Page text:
About the Steele Dossier. From the beginning I was nagged by the question of whether anyone had seriously dug into its provenance? I mean, the chain of custody is critical in evaluating evidence, isn’t it? But that didn’t seem to matter to most conversations about it for the longest time. The impression was left hanging that Christopher Steele, crackerjack agent, had got the inside stuff straight from people in or near the Kremlin.
Now we learn that the FBI did interview Steele’s main conduit for all those claims — “Primary Sub-source” — intensively, for three days, early in the Trump administration. They just never bothered to release any of their findings to the public, even as the dossier’s main claim — Trump is a Kremlin agent of long standing, beholden to Putin due to some pee tape kompromat — took hold in the American political mind and became an article of faith for some. Still is.
The FBI notes of that interview were released just a few days ago. And they reveal the “dossier” had zero original reporting. It was concocted entirely from rumors picked up second-or-third hand, inventive guesses, drunken conversations with persons of no particular expertise, pillow talk between the main sub-source and his dependent Russian lady friend, and fragments of a garbled phone call with a “source” whose identity could not be even approximately established.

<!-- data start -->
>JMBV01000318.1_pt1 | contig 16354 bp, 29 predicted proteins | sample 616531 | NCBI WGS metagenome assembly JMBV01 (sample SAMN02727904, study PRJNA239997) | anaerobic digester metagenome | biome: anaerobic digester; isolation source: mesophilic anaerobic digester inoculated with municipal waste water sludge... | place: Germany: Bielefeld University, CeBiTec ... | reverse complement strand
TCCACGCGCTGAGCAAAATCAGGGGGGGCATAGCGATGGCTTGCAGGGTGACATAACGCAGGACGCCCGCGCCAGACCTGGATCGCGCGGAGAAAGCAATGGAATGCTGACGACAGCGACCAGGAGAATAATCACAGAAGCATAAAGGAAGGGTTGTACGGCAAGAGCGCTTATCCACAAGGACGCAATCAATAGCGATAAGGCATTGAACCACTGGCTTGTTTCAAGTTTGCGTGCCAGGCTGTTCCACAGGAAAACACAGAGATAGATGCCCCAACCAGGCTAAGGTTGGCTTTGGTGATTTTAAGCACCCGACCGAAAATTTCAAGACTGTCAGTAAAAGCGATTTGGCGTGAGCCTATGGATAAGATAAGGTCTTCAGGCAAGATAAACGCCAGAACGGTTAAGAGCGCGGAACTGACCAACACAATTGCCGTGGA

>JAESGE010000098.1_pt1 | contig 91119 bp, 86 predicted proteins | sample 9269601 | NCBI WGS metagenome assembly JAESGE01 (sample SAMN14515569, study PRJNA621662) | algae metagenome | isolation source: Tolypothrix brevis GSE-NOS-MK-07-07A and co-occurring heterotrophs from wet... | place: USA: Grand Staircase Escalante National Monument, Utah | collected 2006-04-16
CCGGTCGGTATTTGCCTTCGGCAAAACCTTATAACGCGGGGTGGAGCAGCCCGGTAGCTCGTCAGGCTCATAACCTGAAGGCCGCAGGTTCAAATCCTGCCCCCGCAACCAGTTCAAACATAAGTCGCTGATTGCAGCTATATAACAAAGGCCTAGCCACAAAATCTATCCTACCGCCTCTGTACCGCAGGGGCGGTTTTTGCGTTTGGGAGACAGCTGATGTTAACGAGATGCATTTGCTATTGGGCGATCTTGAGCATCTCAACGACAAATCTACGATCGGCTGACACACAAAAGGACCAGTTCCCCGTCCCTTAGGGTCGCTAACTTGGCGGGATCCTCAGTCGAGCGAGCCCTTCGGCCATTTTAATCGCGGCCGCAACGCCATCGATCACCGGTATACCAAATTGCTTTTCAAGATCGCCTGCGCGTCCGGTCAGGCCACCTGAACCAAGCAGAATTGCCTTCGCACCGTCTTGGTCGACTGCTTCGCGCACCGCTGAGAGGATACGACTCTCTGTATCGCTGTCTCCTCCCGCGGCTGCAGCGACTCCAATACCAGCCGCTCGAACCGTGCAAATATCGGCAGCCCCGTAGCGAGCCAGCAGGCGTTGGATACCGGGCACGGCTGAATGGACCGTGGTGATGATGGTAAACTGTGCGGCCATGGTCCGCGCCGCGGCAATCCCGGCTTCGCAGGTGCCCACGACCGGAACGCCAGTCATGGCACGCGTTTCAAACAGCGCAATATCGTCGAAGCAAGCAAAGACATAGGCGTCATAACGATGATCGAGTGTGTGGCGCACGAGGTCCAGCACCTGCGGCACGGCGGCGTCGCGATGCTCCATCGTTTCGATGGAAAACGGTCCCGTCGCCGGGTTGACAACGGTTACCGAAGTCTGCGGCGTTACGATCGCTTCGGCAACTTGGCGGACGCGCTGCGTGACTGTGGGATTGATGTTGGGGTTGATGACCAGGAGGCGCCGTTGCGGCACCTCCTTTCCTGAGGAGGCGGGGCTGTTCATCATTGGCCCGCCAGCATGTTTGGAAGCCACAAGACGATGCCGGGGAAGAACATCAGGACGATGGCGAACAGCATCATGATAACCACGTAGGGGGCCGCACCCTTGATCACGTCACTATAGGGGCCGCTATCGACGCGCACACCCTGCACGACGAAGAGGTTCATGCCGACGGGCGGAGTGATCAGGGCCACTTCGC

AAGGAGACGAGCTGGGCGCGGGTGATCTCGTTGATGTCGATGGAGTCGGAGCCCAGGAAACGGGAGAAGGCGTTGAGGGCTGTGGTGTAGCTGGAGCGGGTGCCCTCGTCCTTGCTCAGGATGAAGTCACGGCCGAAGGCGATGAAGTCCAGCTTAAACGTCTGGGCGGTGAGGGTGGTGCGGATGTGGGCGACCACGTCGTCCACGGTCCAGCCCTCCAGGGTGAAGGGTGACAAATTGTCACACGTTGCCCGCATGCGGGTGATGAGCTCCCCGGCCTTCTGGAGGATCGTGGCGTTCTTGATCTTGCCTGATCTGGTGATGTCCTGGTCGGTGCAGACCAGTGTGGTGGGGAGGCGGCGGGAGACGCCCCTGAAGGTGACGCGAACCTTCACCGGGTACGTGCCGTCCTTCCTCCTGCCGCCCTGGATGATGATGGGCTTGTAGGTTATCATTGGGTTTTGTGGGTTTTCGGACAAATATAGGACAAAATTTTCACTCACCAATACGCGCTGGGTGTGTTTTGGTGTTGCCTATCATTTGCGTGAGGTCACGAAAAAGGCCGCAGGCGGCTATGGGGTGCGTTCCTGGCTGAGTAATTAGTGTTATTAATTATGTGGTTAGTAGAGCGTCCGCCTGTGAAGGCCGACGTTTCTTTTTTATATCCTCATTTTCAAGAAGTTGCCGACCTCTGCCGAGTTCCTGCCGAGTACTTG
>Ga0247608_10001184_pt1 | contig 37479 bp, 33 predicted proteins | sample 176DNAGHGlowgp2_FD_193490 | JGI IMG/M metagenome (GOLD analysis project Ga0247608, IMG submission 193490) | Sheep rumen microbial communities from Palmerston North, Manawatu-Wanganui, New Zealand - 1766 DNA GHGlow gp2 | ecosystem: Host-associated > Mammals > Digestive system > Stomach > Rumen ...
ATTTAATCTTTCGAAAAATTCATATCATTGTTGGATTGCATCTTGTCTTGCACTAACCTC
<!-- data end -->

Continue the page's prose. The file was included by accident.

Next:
In other words, it’s way worse than even I thought. And regular readers of this page know pretty well what I thought about the likely veracity of the Steele Dossier. That such a pathetic tissue of speculation, delirium and outright falsehood could capture the American political imagination and drive debate — for years! — is simply astounding.
“Much of the Crossfire Hurricane investigation into Donald Trump was built on the premise that Christopher Steele and his dossier were to be believed. This even though, early on, Steele’s claims failed to bear scrutiny. Just how far off the claims were became clear when the FBI interviewed Steele’s “Primary Subsource” over three days beginning on Feb. 9, 2017. Notes taken by FBI agents of those interviews were released by the Senate Judiciary Committee Friday afternoon.”